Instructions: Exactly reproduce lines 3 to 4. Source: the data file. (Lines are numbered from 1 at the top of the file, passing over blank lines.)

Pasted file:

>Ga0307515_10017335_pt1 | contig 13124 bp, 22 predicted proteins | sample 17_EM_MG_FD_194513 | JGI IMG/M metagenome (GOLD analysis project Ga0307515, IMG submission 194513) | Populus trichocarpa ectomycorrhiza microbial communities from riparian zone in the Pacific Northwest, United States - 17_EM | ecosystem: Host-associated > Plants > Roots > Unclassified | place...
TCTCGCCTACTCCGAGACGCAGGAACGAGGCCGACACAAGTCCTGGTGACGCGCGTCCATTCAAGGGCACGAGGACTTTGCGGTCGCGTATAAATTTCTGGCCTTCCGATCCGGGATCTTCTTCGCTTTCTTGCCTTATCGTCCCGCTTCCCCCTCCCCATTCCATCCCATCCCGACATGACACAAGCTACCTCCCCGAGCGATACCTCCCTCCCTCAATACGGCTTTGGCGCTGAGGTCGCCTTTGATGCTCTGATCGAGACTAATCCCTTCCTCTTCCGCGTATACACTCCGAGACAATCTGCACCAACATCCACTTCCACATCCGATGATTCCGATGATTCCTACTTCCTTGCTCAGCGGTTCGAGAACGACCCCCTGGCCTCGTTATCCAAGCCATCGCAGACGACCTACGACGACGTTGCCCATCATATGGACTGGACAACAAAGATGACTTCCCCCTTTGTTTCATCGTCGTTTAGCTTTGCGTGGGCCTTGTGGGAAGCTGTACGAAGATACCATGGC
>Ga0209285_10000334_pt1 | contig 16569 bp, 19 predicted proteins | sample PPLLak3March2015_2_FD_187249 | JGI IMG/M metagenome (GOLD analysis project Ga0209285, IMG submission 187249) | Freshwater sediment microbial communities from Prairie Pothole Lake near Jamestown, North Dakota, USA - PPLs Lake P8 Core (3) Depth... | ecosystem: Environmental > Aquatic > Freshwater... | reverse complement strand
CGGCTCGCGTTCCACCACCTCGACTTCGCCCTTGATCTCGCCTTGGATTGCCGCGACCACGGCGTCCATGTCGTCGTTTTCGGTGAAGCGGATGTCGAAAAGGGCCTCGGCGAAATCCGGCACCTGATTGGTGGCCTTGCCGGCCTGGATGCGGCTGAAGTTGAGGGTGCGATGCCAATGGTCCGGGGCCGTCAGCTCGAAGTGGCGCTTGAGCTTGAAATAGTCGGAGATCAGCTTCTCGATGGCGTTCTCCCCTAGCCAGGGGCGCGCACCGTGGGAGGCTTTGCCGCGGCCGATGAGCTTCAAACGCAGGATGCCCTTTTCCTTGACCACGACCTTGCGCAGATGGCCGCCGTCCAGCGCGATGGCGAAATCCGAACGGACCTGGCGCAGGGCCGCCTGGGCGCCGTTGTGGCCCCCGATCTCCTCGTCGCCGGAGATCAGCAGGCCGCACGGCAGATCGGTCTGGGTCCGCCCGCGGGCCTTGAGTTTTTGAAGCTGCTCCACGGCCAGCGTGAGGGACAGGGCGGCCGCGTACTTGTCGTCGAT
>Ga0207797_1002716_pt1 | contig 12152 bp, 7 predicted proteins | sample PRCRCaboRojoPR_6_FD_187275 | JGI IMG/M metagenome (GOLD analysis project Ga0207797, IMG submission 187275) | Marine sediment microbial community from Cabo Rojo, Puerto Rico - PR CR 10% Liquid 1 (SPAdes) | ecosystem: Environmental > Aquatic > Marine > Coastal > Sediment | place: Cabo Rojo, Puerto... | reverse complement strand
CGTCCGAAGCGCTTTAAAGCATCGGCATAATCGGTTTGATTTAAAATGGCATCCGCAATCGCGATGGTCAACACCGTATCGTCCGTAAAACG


>Ga0209285_10000334_pt1 | contig 16569 bp, 19 predicted proteins | sample PPLLak3March2015_2_FD_187249 | JGI IMG/M metagenome (GOLD analysis project Ga0209285, IMG submission 187249) | Freshwater sediment microbial communities from Prairie Pothole Lake near Jamestown, North Dakota, USA - PPLs Lake P8 Core (3) Depth... | ecosystem: Environmental > Aquatic > Freshwater... | reverse complement strand
CGGCTCGCGTTCCACCACCTCGACTTCGCCCTTGATCTCGCCTTGGATTGCCGCGACCACGGCGTCCATGTCGTCGTTTTCGGTGAAGCGGATGTCGAAAAGGGCCTCGGCGAAATCCGGCACCTGATTGGTGGCCTTGCCGGCCTGGATGCGGCTGAAGTTGAGGGTGCGATGCCAATGGTCCGGGGCCGTCAGCTCGAAGTGGCGCTTGAGCTTGAAATAGTCGGAGATCAGCTTCTCGATGGCGTTCTCCCCTAGCCAGGGGCGCGCACCGTGGGAGGCTTTGCCGCGGCCGATGAGCTTCAAACGCAGGATGCCCTTTTCCTTGACCACGACCTTGCGCAGATGGCCGCCGTCCAGCGCGATGGCGAAATCCGAACGGACCTGGCGCAGGGCCGCCTGGGCGCCGTTGTGGCCCCCGATCTCCTCGTCGCCGGAGATCAGCAGGCCGCACGGCAGATCGGTCTGGGTCCGCCCGCGGGCCTTGAGTTTTTGAAGCTGCTCCACGGCCAGCGTGAGGGACAGGGCGGCCGCGTACTTGTCGTCGAT